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Beachside snorkelling

Statewide

Snorkelling and scuba diving

Bring your wetsuit, mask and fins to discover the underwater life.

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Walkers taking a break on the Tasman Coastal Trail, Tasman National Park

Tasman National Park

Tasman Coastal Trail

A sensational cliff-top journey between Devils Kitchen and Fortescue Bay on Tasmania’s south-east rim. Plunging sea cliffs, abundant wildlife, colourful and fragrant bushland, and fresh, salt-smacked air.

9.5 hours one way, 19kms one way, Grade 4
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Tasman National Park

Three Capes Track

Over four days and three nights, walkers will cover the 48 kilometres, taking in tall eucalypt forests, coastal heath and Australia’s highest sea cliffs. Evenings are spent in warm and comfortable environmentally-sensitive cabins at Surveyors, Munro and Retakunna.

4 day, 3 night hut based experience, 48km, Grade 3
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Tasman National Park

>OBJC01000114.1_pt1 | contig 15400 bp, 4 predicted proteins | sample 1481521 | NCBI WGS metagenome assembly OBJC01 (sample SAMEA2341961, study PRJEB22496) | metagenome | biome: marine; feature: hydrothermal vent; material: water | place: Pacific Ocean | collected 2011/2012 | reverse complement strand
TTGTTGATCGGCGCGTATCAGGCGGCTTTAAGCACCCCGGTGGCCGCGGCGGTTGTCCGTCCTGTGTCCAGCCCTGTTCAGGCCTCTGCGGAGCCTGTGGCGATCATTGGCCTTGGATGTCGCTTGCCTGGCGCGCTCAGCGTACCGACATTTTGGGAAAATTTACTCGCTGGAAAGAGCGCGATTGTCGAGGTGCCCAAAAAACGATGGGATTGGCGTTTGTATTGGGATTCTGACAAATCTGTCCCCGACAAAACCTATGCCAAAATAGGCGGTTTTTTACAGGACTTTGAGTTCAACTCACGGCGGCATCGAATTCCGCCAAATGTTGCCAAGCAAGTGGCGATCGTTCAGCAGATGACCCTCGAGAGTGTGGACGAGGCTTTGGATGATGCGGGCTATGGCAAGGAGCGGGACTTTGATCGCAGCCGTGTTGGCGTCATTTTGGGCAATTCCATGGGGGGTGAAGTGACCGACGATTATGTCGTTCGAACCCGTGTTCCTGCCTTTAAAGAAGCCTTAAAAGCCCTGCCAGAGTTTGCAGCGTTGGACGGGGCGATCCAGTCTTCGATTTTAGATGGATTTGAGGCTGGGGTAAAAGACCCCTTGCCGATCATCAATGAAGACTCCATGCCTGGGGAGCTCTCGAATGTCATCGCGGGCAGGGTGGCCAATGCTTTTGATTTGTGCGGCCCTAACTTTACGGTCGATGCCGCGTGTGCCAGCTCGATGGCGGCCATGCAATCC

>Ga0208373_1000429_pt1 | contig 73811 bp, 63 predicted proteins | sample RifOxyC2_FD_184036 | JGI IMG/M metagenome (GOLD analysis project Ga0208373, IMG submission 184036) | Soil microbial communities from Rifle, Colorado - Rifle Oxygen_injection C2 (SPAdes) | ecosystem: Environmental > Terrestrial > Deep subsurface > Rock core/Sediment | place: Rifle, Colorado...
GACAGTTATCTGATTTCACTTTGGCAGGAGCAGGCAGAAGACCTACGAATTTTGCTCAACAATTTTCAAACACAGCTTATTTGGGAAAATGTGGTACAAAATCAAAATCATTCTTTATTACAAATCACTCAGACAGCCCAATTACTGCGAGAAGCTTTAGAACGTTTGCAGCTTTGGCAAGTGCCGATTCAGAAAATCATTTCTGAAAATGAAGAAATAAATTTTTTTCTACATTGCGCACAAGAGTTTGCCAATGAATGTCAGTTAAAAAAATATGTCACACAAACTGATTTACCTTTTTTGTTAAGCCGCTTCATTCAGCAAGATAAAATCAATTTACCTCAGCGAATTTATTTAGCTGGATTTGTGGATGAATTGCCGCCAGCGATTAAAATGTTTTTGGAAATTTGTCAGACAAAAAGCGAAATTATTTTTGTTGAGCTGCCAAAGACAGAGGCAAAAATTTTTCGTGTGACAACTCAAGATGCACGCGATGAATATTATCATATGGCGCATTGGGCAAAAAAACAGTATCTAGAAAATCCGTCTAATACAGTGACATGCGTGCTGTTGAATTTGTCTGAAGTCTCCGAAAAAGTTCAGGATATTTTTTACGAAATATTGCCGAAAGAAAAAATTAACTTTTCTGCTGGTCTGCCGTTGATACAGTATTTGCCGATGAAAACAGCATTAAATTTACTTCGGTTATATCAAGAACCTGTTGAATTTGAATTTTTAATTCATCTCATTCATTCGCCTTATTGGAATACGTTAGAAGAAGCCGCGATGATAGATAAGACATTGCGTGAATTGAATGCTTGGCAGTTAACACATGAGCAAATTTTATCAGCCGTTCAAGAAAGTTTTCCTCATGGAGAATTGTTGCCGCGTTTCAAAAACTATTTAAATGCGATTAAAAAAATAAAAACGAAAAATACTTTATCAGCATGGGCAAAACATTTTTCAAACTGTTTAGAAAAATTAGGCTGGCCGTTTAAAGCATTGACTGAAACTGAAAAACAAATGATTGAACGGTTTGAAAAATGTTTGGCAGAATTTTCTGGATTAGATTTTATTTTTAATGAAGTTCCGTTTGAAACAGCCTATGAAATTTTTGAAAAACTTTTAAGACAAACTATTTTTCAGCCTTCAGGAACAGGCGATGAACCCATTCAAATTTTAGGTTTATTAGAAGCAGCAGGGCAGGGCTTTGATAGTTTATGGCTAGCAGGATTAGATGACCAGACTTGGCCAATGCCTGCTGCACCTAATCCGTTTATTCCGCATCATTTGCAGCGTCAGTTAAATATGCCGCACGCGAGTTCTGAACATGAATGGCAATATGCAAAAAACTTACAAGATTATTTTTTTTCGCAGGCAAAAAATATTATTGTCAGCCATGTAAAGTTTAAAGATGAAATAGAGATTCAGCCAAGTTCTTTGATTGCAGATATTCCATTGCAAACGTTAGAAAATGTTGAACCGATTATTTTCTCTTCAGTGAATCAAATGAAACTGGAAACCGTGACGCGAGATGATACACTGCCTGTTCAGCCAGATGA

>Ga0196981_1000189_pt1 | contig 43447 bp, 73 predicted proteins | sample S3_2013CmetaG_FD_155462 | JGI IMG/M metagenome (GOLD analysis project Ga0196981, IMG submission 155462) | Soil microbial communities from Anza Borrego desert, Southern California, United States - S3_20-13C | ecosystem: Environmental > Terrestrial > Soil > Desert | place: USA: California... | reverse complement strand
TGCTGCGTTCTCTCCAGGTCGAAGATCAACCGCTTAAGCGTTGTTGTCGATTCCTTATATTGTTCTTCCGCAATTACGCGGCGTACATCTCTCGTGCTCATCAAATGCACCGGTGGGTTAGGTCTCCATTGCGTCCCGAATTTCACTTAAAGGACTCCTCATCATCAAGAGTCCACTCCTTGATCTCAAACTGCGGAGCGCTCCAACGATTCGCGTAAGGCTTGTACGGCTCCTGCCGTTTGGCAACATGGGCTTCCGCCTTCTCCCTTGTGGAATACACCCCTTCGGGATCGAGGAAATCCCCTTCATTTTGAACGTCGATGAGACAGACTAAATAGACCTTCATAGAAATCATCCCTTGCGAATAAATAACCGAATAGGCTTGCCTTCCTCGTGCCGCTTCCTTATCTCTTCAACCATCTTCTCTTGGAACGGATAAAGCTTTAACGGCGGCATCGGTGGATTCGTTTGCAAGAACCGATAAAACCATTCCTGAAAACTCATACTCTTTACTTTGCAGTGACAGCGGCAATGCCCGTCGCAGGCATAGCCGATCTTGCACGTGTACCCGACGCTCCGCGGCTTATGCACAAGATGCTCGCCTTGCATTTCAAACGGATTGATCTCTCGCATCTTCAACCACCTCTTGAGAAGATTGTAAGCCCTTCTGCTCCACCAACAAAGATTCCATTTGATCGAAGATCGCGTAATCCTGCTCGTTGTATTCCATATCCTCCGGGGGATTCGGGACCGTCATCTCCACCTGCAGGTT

Waterfall Bay

Vantage points that show cliffs plummeting into the sea and swirling ocean waters make this an exciting coastal walk within the Tasman National Park.

1-1.5 hours return, 3.4km return, Grade 3
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Accommodation

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  • Fortescue Bay camping

Towering forest meets crashing ocean, trimmed with a rim of soft, white sand. Wallabies bounce, birds chatter and the fish are biting. Just a few reasons Fortescue Bay campgrounds are some of our favourites.

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CHildren riding bikes around Fortescue Bay campgrounds, Tasman National Park

Fortescue Bay camping